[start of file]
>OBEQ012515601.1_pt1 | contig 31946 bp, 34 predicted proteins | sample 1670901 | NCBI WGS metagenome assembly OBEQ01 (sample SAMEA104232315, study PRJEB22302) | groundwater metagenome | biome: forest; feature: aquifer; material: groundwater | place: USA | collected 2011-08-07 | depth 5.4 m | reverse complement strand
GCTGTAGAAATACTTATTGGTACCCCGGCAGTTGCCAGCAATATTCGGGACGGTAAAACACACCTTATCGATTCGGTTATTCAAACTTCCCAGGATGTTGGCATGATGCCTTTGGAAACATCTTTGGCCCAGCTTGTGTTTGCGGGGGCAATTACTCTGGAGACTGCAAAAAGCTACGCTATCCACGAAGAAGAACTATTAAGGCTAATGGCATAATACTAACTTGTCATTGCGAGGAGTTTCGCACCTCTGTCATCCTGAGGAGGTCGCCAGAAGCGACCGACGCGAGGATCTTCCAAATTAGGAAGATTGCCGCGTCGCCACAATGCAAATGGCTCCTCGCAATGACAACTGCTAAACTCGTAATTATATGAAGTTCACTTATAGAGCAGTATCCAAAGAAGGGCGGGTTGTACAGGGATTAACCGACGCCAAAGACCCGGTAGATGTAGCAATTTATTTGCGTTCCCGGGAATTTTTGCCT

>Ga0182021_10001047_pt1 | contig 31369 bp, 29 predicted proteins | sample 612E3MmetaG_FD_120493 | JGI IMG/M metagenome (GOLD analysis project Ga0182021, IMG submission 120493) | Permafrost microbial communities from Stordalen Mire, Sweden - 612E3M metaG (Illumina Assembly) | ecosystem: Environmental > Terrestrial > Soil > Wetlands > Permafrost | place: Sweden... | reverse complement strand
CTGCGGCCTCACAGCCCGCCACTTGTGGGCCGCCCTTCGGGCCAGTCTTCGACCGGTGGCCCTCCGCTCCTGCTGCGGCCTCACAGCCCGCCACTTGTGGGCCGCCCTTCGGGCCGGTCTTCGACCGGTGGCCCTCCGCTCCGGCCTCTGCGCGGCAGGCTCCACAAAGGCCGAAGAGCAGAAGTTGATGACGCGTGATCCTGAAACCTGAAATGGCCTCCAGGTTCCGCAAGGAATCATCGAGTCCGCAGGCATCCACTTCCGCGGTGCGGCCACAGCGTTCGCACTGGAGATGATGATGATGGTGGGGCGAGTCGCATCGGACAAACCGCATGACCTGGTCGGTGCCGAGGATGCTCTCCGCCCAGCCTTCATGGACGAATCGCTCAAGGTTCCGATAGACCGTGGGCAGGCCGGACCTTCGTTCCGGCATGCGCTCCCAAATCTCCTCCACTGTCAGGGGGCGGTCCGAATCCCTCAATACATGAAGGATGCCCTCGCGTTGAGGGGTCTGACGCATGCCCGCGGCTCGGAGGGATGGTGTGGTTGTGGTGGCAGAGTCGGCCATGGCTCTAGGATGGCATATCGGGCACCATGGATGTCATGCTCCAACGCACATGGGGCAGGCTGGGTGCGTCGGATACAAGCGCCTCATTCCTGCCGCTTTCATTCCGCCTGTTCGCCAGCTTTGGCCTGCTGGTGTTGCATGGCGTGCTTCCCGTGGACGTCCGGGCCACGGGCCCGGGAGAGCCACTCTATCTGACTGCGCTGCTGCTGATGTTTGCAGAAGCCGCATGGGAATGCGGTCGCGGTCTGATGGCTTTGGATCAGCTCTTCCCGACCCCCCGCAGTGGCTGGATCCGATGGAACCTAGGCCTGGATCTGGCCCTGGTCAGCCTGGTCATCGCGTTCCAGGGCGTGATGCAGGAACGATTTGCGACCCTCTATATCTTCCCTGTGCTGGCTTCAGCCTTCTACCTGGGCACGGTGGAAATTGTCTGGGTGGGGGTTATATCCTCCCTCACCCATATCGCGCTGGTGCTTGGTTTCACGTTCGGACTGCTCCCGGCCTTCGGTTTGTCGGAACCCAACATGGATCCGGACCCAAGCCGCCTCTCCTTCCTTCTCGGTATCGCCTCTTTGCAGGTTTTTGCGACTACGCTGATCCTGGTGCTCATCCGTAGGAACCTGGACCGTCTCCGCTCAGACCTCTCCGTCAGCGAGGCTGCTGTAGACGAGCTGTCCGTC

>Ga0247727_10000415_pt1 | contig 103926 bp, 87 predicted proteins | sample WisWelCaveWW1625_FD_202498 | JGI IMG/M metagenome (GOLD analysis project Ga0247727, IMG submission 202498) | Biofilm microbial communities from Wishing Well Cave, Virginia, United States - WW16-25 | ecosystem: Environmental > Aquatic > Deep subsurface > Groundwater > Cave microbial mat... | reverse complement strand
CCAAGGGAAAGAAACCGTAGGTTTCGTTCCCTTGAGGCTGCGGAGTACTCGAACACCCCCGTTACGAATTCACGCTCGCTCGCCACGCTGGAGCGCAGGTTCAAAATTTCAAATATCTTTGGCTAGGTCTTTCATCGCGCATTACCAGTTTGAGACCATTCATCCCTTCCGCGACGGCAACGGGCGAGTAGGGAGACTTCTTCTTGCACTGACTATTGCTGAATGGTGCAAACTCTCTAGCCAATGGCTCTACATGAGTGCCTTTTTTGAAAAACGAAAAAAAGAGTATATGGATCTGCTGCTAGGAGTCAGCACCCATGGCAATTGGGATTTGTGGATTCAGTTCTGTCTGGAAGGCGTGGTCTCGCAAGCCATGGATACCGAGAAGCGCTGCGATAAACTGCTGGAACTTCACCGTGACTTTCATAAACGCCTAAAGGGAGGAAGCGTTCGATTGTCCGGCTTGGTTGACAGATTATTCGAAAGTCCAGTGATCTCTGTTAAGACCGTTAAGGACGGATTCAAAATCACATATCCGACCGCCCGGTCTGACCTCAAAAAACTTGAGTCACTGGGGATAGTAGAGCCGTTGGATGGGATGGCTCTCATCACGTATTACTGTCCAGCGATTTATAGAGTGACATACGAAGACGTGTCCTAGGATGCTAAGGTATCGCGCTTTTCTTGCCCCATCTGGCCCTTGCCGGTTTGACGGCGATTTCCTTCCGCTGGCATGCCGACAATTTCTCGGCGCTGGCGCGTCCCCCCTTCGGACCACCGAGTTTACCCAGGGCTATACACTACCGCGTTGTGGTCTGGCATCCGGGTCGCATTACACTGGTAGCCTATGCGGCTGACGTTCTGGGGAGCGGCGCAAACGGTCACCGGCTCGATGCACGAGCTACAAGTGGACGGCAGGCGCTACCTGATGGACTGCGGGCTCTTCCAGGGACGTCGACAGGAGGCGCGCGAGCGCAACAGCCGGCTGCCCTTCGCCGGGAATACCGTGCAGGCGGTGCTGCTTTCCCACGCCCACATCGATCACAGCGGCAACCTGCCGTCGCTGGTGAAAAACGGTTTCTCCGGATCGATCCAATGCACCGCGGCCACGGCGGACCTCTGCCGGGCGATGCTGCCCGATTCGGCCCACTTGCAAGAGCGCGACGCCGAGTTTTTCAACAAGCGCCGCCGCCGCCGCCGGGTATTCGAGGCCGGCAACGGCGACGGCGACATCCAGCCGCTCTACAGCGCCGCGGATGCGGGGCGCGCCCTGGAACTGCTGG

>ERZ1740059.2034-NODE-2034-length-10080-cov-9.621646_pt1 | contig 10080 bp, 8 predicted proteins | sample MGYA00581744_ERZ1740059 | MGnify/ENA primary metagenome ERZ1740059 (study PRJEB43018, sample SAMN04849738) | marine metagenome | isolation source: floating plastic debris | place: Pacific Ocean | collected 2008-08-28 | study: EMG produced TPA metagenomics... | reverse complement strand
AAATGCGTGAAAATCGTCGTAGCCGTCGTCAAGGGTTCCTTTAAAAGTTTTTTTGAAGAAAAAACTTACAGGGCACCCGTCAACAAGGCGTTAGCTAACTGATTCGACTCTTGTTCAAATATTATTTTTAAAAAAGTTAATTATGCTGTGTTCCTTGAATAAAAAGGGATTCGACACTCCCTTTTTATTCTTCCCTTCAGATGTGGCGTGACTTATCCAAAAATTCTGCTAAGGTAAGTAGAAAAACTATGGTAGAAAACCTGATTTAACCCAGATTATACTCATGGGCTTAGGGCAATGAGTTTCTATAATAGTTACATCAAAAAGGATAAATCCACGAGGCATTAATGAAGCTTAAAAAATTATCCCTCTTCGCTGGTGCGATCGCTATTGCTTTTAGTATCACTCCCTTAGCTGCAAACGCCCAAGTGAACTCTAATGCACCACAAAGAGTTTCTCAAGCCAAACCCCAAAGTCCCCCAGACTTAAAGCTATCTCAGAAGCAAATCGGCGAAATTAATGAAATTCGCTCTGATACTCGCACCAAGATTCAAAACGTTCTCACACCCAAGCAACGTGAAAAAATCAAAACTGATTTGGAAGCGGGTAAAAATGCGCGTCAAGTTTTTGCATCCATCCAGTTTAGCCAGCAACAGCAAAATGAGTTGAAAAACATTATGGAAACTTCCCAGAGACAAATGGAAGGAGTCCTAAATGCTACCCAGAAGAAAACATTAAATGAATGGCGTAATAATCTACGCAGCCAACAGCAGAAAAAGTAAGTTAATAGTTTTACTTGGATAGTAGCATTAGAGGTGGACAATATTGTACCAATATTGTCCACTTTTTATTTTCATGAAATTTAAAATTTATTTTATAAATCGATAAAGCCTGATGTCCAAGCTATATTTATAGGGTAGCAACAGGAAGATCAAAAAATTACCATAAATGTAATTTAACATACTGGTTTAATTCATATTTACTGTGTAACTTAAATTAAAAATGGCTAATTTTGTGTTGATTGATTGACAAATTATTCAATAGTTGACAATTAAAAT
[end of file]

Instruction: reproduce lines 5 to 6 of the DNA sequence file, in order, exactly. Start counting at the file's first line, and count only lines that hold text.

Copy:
>Ga0247727_10000415_pt1 | contig 103926 bp, 87 predicted proteins | sample WisWelCaveWW1625_FD_202498 | JGI IMG/M metagenome (GOLD analysis project Ga0247727, IMG submission 202498) | Biofilm microbial communities from Wishing Well Cave, Virginia, United States - WW16-25 | ecosystem: Environmental > Aquatic > Deep subsurface > Groundwater > Cave microbial mat... | reverse complement strand
CCAAGGGAAAGAAACCGTAGGTTTCGTTCCCTTGAGGCTGCGGAGTACTCGAACACCCCCGTTACGAATTCACGCTCGCTCGCCACGCTGGAGCGCAGGTTCAAAATTTCAAATATCTTTGGCTAGGTCTTTCATCGCGCATTACCAGTTTGAGACCATTCATCCCTTCCGCGACGGCAACGGGCGAGTAGGGAGACTTCTTCTTGCACTGACTATTGCTGAATGGTGCAAACTCTCTAGCCAATGGCTCTACATGAGTGCCTTTTTTGAAAAACGAAAAAAAGAGTATATGGATCTGCTGCTAGGAGTCAGCACCCATGGCAATTGGGATTTGTGGATTCAGTTCTGTCTGGAAGGCGTGGTCTCGCAAGCCATGGATACCGAGAAGCGCTGCGATAAACTGCTGGAACTTCACCGTGACTTTCATAAACGCCTAAAGGGAGGAAGCGTTCGATTGTCCGGCTTGGTTGACAGATTATTCGAAAGTCCAGTGATCTCTGTTAAGACCGTTAAGGACGGATTCAAAATCACATATCCGACCGCCCGGTCTGACCTCAAAAAACTTGAGTCACTGGGGATAGTAGAGCCGTTGGATGGGATGGCTCTCATCACGTATTACTGTCCAGCGATTTATAGAGTGACATACGAAGACGTGTCCTAGGATGCTAAGGTATCGCGCTTTTCTTGCCCCATCTGGCCCTTGCCGGTTTGACGGCGATTTCCTTCCGCTGGCATGCCGACAATTTCTCGGCGCTGGCGCGTCCCCCCTTCGGACCACCGAGTTTACCCAGGGCTATACACTACCGCGTTGTGGTCTGGCATCCGGGTCGCATTACACTGGTAGCCTATGCGGCTGACGTTCTGGGGAGCGGCGCAAACGGTCACCGGCTCGATGCACGAGCTACAAGTGGACGGCAGGCGCTACCTGATGGACTGCGGGCTCTTCCAGGGACGTCGACAGGAGGCGCGCGAGCGCAACAGCCGGCTGCCCTTCGCCGGGAATACCGTGCAGGCGGTGCTGCTTTCCCACGCCCACATCGATCACAGCGGCAACCTGCCGTCGCTGGTGAAAAACGGTTTCTCCGGATCGATCCAATGCACCGCGGCCACGGCGGACCTCTGCCGGGCGATGCTGCCCGATTCGGCCCACTTGCAAGAGCGCGACGCCGAGTTTTTCAACAAGCGCCGCCGCCGCCGCCGGGTATTCGAGGCCGGCAACGGCGACGGCGACATCCAGCCGCTCTACAGCGCCGCGGATGCGGGGCGCGCCCTGGAACTGCTGG